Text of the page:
The Lost Daughter by Elena Ferrante Everything Ferrante writes is worthwhile, but this slender gem hits it so far out of the park you can only squint at the horizon. A middle-aged woman rents a small apartment by the sea in a distant town for the summer. Instead of focusing on her academic work, she becomes obsessed with a young family she sees daily on the beach, which leads to startling recollections of her long-ago life as an extremely stressed young mother. This is one of the most perfect novels I've ever read, an experience of absolute narrative perfection. If the ending doesn't take your breath away (literally, as in GASP), I will eat my placenta in a stew. The intensity and the fearlessness and the utter lack of apology make this a lasting work of genius. (And I might eat my placenta in a stew regardless, so whatever.)

Home/Birth by Arielle Greenberg and Rachel Zucker In this conversational "poemic", Zucker and Greenberg reveal birth and motherhood to be, in fact, a path of warriors. Not for the faint of heart, this is a meta-physical masterpiece about how we inhabit our bodies, mediate our power, and take full personal responsibility (or... don't) for the cultural inheritances we embrace and/or refuse when the time comes to give birth. If you're more interested in the color scheme of the nursery than in generally questioning authority, you'll probably be majorly assaulted by this one. About as provocative, challenging, necessary, shocking, vital, gorgeous, important, and badass a work of literature as they come. Questioning authority is important and women's bodies matter, maybe we can all agree on that much?

The Yellow Wallpaper by Charlotte Perkins Gilman I completely missed the point of this book when I read it as an undergrad, assuming it to be, simply, a narrative about how society treats "crazy" women (uh, poorly). When I re-read it as the mother of a new baby, it was glaringly obvious that this pitiful narrator is a new mother. She laments that she's "too nervous to be with the baby," making clear that the occasion for her breakdown is hardly random. Neither the scholarly forward nor afterword in the edition I own sees fit to make mention of this fact. Bizarre! Back in the nineteenth century, treatment for specifically female "nervous" disorders ranged from confinement (essentially imprisonment) to hysterectomy. We've since moved on to lobotomy, shock treatment, and, of course, pills, pills, pills. But what if the majority of "crazy" women are actually having a sane response to a seriously insane culture?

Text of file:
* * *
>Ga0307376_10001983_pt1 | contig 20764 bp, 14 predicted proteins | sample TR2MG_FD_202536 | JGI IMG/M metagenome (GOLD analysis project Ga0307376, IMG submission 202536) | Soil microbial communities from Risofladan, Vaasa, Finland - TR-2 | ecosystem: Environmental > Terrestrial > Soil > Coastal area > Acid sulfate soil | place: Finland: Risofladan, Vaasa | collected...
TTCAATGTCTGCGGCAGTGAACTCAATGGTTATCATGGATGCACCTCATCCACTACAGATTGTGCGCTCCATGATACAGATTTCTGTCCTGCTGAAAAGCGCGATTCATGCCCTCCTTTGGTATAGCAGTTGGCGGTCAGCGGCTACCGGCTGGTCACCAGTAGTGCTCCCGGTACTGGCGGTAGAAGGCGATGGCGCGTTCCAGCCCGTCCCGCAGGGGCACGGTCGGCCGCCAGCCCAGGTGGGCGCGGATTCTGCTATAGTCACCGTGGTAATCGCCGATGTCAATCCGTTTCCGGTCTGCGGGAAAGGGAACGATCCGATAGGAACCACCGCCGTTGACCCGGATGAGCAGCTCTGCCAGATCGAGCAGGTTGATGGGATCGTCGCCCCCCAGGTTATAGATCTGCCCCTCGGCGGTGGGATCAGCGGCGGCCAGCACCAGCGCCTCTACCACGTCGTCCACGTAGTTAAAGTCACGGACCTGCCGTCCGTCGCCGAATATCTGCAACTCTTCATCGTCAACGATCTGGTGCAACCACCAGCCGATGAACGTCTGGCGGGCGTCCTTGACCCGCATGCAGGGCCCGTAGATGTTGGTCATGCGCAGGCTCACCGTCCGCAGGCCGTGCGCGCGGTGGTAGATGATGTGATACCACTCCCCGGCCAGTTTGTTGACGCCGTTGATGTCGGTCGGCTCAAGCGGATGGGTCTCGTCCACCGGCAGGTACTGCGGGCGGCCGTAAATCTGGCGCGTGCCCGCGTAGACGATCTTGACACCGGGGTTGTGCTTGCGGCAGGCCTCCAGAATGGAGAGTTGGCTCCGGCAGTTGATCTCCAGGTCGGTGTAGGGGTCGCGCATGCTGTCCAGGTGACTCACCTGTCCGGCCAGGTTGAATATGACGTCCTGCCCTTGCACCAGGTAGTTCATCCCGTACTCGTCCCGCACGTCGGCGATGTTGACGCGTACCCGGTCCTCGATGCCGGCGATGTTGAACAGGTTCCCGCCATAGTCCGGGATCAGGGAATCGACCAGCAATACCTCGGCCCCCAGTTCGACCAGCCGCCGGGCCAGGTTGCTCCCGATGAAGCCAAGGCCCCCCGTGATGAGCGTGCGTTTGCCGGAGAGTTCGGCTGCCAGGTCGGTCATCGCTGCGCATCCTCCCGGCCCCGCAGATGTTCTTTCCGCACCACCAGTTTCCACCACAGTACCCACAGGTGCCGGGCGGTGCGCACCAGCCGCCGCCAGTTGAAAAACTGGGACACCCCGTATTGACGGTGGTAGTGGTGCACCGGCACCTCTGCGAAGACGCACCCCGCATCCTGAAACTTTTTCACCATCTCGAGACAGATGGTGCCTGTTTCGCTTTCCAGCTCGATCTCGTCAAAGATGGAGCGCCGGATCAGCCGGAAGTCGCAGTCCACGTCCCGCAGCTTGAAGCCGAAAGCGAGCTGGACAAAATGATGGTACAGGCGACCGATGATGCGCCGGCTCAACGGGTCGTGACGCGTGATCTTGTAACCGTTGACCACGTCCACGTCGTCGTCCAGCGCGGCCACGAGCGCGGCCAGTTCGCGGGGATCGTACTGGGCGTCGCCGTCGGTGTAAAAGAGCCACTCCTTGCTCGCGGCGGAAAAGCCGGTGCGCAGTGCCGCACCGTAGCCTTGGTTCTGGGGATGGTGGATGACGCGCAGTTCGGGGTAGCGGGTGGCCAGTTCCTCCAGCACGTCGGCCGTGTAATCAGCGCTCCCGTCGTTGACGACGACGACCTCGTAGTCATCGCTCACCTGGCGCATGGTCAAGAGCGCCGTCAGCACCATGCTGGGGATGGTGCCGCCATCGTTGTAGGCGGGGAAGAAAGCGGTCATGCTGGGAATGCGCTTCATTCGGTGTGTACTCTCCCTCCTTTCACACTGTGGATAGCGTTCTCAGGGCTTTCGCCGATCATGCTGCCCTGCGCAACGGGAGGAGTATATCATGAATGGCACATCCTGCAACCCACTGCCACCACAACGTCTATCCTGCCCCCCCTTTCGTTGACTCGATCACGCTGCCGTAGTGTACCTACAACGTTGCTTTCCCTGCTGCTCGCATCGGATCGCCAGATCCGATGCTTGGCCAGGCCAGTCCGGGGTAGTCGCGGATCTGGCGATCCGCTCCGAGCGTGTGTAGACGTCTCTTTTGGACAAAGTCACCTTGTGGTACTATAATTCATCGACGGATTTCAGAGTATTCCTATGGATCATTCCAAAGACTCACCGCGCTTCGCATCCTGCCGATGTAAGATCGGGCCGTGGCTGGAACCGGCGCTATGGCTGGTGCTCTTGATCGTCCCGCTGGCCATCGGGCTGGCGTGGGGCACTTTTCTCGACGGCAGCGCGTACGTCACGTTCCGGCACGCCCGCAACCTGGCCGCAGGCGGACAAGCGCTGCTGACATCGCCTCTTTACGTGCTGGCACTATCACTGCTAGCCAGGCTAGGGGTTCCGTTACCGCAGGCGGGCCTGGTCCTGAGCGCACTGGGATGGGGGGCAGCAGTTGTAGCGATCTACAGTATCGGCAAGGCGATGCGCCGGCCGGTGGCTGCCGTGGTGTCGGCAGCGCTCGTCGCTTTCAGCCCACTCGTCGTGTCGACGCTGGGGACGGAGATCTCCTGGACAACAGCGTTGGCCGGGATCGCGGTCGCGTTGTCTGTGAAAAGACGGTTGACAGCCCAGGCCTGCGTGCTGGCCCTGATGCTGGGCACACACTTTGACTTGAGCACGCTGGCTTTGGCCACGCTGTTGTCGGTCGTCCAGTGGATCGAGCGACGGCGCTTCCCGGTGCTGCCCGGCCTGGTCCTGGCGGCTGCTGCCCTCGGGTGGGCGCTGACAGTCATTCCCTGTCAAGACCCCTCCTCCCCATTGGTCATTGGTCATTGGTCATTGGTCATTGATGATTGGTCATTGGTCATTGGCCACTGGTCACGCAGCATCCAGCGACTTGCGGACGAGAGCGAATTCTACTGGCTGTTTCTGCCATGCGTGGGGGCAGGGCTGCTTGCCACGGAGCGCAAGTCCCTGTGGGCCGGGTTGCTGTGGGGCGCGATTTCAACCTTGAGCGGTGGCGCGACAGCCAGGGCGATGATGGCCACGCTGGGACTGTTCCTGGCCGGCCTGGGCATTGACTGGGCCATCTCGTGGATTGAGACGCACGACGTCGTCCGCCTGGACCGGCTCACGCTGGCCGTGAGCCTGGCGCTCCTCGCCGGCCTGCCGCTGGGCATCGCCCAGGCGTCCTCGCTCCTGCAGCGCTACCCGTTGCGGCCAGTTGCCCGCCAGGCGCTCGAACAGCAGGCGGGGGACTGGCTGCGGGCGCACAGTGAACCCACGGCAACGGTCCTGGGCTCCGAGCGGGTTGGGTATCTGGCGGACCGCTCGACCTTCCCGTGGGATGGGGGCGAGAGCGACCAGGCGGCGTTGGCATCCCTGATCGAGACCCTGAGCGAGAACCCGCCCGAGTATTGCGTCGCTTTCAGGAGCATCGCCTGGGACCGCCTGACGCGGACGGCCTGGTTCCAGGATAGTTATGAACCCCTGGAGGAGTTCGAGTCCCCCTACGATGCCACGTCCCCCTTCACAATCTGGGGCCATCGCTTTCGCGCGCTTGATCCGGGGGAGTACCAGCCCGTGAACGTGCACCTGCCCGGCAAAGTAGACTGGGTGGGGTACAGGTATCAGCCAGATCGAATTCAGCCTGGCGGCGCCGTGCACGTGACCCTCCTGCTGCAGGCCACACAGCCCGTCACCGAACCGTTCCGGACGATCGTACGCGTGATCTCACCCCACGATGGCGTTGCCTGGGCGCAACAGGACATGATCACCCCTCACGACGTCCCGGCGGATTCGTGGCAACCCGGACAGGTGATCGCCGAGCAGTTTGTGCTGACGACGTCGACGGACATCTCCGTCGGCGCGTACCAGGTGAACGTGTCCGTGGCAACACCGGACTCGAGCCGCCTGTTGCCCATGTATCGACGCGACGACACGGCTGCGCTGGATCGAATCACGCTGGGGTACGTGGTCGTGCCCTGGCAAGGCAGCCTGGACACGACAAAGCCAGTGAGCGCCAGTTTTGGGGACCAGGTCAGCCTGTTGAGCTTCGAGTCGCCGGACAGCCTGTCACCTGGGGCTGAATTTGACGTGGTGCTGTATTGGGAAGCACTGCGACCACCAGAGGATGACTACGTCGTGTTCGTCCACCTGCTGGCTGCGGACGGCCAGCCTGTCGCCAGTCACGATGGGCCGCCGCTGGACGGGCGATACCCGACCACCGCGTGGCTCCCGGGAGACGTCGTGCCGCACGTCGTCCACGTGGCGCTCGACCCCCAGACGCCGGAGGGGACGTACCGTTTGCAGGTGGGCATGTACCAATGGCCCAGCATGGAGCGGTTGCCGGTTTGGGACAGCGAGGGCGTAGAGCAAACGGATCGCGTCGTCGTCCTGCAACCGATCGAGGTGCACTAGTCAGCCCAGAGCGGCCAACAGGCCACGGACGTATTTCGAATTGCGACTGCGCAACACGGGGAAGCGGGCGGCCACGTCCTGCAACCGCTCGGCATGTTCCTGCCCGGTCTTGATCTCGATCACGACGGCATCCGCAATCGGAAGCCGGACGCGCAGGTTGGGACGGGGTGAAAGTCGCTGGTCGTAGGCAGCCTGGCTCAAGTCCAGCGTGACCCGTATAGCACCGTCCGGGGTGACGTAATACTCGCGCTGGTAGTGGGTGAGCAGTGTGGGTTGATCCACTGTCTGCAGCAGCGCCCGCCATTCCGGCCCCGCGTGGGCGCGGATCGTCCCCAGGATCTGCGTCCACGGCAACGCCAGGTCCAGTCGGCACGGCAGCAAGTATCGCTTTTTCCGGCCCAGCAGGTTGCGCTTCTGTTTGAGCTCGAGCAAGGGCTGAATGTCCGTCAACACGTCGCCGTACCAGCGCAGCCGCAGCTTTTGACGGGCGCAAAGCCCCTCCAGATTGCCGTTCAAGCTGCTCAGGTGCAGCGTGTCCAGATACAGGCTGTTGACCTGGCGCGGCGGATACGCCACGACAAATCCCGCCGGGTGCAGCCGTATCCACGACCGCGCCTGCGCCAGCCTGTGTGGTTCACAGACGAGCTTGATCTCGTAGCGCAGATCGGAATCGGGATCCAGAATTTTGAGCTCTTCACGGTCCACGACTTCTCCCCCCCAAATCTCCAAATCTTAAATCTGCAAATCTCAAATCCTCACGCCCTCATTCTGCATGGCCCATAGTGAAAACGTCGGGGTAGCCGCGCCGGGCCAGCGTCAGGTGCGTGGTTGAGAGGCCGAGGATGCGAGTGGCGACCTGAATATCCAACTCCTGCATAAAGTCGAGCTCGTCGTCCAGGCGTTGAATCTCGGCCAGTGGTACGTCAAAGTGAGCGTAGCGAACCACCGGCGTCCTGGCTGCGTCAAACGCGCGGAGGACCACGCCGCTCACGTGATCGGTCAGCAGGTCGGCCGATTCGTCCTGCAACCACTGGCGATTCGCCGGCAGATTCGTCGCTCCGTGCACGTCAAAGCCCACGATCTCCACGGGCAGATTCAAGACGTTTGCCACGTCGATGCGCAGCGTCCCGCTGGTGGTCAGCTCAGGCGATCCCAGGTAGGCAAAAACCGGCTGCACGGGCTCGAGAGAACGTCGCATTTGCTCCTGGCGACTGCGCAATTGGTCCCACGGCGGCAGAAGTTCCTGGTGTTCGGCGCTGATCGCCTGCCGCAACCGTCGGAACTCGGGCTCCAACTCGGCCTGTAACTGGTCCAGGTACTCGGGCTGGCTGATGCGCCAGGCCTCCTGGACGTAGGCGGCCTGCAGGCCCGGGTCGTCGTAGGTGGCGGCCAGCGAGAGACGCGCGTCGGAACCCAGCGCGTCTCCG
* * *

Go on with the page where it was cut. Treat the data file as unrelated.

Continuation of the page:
The Handmaid's Tale by Margaret Atwood I don't love this book, though it is host to a completely fascinating setup: a dystopia (Past? Present? Future?) in which women are enslaved breeders, subject to intense oppression and ritual. Atwood's prose bugs me; the narrative and tone don't quite suit one another, so it's like a zany soundtrack where a mournful would be appropriate. Maybe it's telling about my own deep longing for societal support structures in the childbearing year, but I read about the forced, isolated communal lives of these women with a degree of idealization. Things must be pretty freakin' bleak in contemporary childbearing culture if one can read about a brutal society in which pregnancy and birth are strictly regulated by pernicious pseudo-religious male overlords and think: hey, at least those women all are in it together!